Convenience to whom?
Interesting article but I think you missed the real driver behind the public IaaS adoption, developers!
Anyone who is using AWS in a big way is most usually a developer who went there because their own internal IT platforms were slow and a bit rubbish. Developers couldn't give a crap about the platform they run on, all they want are programmatic API's, instant response, and the ability to get on with their job. So your absolutely right, its all about convenience for the developer.
Couple that to the fact that most private clouds aren't even clouds, VMware on a bit of tin (even if its "converged") is not a cloud, show me a programmatic API, then I'm listening. The complete shambles of traditional vendors and SI's pushing "private" cloud that's been happening over the past 3 years has helped drive people out.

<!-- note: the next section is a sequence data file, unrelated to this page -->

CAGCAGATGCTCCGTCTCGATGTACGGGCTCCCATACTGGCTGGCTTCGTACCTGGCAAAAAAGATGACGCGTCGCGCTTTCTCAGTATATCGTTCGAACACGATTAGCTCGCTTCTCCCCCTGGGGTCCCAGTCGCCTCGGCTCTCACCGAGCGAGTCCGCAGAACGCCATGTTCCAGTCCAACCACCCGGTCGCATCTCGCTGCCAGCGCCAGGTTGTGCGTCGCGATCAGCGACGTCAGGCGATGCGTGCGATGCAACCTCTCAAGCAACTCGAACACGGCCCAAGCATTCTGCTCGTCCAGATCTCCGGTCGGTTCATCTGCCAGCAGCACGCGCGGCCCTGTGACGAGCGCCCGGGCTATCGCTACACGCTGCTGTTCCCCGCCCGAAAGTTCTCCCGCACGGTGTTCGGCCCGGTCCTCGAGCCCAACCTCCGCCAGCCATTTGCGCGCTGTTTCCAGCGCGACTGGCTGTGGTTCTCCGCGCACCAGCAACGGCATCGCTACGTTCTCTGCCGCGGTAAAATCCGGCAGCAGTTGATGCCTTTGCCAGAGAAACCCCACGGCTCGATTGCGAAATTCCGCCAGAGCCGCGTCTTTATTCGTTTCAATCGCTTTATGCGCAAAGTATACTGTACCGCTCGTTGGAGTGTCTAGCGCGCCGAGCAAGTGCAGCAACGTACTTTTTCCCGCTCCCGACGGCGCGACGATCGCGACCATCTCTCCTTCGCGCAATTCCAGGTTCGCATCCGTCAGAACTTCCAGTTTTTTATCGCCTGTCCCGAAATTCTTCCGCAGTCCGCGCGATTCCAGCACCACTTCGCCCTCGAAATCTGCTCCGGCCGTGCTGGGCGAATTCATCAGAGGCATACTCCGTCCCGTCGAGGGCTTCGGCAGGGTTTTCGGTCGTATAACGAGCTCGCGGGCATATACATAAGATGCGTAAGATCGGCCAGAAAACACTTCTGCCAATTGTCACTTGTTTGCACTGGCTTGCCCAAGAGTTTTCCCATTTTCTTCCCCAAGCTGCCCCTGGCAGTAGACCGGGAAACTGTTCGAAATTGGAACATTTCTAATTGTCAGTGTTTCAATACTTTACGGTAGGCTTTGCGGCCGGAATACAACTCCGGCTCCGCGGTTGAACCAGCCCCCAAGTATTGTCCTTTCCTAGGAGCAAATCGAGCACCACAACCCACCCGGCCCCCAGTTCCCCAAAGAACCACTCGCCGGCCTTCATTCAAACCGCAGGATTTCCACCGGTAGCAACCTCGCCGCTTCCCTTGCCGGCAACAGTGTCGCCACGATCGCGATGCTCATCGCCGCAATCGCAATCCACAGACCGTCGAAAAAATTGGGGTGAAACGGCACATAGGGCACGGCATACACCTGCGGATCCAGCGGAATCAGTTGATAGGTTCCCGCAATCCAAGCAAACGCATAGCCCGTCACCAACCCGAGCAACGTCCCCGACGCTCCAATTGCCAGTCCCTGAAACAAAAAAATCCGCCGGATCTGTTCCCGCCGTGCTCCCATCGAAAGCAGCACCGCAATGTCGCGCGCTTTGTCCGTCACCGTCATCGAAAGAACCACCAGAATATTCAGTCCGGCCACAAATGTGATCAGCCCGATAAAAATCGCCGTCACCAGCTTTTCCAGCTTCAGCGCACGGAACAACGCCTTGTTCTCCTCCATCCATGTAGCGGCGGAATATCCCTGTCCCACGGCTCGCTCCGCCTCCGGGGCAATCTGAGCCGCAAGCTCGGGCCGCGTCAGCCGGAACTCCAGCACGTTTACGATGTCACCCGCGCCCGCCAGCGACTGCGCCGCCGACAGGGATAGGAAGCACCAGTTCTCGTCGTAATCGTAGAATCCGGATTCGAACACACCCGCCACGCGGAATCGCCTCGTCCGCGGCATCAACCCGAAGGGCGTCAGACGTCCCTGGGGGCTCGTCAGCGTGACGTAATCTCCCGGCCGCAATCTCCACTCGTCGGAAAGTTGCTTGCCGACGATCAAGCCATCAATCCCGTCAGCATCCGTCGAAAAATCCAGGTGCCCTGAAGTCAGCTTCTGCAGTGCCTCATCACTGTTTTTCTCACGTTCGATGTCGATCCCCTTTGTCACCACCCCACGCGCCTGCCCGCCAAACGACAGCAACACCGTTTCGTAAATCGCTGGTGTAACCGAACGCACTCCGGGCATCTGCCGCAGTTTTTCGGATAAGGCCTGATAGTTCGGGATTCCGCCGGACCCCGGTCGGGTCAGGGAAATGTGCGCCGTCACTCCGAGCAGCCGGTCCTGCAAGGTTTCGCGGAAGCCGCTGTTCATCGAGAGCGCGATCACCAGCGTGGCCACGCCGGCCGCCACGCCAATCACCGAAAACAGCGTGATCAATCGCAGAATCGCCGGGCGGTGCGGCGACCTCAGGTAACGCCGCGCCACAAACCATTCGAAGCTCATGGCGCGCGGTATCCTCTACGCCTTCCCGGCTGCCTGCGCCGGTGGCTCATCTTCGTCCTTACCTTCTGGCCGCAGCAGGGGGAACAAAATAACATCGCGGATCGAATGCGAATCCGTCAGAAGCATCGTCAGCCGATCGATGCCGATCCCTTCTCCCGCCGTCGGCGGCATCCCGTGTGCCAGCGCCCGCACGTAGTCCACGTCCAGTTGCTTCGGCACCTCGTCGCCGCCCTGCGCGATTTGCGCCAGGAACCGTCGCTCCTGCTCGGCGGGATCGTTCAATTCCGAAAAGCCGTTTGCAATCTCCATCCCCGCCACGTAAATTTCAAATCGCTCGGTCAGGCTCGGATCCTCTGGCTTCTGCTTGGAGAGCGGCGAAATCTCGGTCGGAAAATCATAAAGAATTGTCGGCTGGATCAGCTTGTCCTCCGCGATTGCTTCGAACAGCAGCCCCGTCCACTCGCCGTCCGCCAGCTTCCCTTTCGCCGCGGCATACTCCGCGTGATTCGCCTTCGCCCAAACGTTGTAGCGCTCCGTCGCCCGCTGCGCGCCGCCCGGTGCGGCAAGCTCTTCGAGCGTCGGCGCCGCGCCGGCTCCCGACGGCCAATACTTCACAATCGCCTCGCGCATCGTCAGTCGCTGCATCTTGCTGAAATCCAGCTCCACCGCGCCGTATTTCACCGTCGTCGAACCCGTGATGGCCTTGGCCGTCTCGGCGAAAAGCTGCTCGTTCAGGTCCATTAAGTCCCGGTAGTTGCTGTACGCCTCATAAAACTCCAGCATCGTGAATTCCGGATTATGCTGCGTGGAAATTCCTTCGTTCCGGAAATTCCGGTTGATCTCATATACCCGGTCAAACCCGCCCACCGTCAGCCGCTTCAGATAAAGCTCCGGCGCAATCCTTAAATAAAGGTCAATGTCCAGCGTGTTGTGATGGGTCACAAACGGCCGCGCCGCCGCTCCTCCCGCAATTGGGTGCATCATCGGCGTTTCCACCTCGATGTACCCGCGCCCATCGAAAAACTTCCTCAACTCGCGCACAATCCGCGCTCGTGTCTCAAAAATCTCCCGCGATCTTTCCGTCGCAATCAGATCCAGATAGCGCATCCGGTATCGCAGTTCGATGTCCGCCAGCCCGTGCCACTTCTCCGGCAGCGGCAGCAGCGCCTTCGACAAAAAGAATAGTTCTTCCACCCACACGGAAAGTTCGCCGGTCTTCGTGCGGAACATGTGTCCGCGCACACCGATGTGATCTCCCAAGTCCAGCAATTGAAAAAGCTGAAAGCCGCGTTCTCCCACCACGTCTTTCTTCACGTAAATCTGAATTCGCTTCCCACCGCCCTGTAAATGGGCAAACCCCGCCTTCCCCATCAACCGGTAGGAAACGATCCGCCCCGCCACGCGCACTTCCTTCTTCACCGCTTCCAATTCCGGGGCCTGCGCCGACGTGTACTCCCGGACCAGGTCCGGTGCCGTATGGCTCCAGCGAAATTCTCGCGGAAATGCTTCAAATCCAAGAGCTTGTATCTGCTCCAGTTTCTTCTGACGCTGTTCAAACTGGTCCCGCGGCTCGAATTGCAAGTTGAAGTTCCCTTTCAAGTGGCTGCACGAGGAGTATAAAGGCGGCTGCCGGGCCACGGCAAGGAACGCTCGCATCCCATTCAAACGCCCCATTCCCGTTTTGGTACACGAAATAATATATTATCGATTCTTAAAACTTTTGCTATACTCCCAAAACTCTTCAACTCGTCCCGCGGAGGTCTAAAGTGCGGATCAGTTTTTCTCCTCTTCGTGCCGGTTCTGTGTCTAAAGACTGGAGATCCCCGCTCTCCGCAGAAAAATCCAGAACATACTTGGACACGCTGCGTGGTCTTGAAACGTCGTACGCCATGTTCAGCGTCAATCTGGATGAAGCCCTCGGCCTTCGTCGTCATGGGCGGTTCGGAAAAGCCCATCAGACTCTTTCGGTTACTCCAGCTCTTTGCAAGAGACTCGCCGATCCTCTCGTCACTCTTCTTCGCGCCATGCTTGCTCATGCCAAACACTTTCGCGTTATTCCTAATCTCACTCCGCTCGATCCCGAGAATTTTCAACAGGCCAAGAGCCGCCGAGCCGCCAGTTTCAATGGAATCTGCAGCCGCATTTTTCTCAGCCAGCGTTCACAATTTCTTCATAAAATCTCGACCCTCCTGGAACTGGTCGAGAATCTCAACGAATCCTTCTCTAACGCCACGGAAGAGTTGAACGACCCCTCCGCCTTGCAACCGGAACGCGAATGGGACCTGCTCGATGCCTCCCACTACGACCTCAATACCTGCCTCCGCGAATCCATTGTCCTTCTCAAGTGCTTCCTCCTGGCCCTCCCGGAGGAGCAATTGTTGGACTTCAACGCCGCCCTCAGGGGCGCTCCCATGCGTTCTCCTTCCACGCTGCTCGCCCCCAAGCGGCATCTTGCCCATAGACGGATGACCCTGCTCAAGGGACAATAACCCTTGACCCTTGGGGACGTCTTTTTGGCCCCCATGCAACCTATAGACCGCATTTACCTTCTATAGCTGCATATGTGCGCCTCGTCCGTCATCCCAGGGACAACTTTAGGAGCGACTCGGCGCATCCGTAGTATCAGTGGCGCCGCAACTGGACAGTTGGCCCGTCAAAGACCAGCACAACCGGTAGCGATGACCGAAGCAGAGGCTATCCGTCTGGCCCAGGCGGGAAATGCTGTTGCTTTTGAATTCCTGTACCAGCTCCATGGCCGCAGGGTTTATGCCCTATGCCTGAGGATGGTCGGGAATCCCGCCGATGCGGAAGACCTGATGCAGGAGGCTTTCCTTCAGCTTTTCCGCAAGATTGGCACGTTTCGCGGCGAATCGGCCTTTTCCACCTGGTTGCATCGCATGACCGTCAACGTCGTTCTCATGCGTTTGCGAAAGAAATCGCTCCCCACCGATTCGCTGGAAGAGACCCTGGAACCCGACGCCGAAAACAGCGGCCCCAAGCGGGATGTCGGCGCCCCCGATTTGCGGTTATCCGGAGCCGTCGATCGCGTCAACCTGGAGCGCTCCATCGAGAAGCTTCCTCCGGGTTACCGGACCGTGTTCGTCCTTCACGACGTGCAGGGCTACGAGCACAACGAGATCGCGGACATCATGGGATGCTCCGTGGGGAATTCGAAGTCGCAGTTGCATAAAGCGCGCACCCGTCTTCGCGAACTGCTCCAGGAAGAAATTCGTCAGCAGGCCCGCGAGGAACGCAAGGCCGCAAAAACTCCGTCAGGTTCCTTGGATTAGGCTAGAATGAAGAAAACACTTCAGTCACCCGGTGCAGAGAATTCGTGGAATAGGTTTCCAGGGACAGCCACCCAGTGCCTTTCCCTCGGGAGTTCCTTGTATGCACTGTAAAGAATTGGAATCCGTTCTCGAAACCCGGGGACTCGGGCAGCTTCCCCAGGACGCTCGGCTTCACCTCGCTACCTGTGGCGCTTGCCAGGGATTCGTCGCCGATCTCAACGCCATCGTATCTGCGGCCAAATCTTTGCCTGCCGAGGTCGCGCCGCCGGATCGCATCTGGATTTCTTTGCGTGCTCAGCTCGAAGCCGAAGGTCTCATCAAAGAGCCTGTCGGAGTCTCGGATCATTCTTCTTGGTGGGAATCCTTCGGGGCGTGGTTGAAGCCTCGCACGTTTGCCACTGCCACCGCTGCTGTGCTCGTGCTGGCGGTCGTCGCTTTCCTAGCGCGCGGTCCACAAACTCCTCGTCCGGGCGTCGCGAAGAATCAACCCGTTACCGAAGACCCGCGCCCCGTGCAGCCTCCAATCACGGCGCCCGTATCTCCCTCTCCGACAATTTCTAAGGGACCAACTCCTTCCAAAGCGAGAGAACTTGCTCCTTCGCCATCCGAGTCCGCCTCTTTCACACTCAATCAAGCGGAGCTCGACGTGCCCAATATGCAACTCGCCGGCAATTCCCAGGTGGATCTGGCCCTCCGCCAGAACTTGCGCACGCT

Now for the "but", there are numerous organisations who whilst starting in public have come across the big problem. Cost! When your application hits mainstream and you have a nice base-load your suddenly hit with the realisation you are paying an awful lot, especially when finance start crunching some numbers.
That's when people start to look at building internal clouds, difference is they now have to build platforms that look and feel to their developers like a public platform (i.e, API driven) and that's when the lack of open becomes a big problem. Ever tried to move an AWS app on-premise?
So now the conversation about open platforms becomes important. Its also true that customers are smart about not being locked in, first "open" Unix killed the mainframe, then x86 killed Unix. Developers themselves are mostly using open source tools and technologies so it makes sense to have the platform open as well!
By the way the whole "OpenStack is hard" argument is a bit old and quite frankly smacks of a lack of research, there are plenty of decent supportable, install-able distributions out there now that means a customer doesn't get their hands dirty and have to worry about how it works.